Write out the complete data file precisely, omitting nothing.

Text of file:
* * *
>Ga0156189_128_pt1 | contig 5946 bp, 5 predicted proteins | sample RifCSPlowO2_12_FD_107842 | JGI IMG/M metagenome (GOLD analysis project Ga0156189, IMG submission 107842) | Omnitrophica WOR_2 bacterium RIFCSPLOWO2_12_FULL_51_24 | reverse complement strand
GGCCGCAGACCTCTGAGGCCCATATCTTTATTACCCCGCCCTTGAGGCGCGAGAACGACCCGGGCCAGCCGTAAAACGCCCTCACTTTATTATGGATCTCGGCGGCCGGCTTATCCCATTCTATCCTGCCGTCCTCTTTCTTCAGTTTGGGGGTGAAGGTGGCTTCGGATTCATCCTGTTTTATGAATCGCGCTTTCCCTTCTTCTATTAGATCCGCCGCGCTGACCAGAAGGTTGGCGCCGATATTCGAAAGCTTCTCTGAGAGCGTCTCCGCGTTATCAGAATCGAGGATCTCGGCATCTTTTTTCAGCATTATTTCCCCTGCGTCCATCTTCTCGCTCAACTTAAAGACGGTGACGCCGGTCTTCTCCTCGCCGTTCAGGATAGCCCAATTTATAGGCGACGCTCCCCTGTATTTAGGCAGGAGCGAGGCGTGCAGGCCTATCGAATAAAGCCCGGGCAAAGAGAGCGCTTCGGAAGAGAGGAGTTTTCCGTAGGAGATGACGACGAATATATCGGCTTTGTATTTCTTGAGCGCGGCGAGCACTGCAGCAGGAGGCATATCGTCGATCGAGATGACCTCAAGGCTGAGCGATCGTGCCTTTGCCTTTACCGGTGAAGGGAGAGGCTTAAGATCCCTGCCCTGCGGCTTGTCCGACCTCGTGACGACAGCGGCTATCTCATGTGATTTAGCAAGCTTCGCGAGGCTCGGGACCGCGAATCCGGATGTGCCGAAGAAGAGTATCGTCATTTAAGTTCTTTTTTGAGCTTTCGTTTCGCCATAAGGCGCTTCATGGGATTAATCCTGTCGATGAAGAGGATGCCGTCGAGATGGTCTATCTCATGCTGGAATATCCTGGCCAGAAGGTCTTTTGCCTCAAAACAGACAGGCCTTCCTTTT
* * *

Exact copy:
>Ga0156189_128_pt1 | contig 5946 bp, 5 predicted proteins | sample RifCSPlowO2_12_FD_107842 | JGI IMG/M metagenome (GOLD analysis project Ga0156189, IMG submission 107842) | Omnitrophica WOR_2 bacterium RIFCSPLOWO2_12_FULL_51_24 | reverse complement strand
GGCCGCAGACCTCTGAGGCCCATATCTTTATTACCCCGCCCTTGAGGCGCGAGAACGACCCGGGCCAGCCGTAAAACGCCCTCACTTTATTATGGATCTCGGCGGCCGGCTTATCCCATTCTATCCTGCCGTCCTCTTTCTTCAGTTTGGGGGTGAAGGTGGCTTCGGATTCATCCTGTTTTATGAATCGCGCTTTCCCTTCTTCTATTAGATCCGCCGCGCTGACCAGAAGGTTGGCGCCGATATTCGAAAGCTTCTCTGAGAGCGTCTCCGCGTTATCAGAATCGAGGATCTCGGCATCTTTTTTCAGCATTATTTCCCCTGCGTCCATCTTCTCGCTCAACTTAAAGACGGTGACGCCGGTCTTCTCCTCGCCGTTCAGGATAGCCCAATTTATAGGCGACGCTCCCCTGTATTTAGGCAGGAGCGAGGCGTGCAGGCCTATCGAATAAAGCCCGGGCAAAGAGAGCGCTTCGGAAGAGAGGAGTTTTCCGTAGGAGATGACGACGAATATATCGGCTTTGTATTTCTTGAGCGCGGCGAGCACTGCAGCAGGAGGCATATCGTCGATCGAGATGACCTCAAGGCTGAGCGATCGTGCCTTTGCCTTTACCGGTGAAGGGAGAGGCTTAAGATCCCTGCCCTGCGGCTTGTCCGACCTCGTGACGACAGCGGCTATCTCATGTGATTTAGCAAGCTTCGCGAGGCTCGGGACCGCGAATCCGGATGTGCCGAAGAAGAGTATCGTCATTTAAGTTCTTTTTTGAGCTTTCGTTTCGCCATAAGGCGCTTCATGGGATTAATCCTGTCGATGAAGAGGATGCCGTCGAGATGGTCTATCTCATGCTGGAATATCCTGGCCAGAAGGTCTTTTGCCTCAAAACAGACAGGCCTTCCTTTT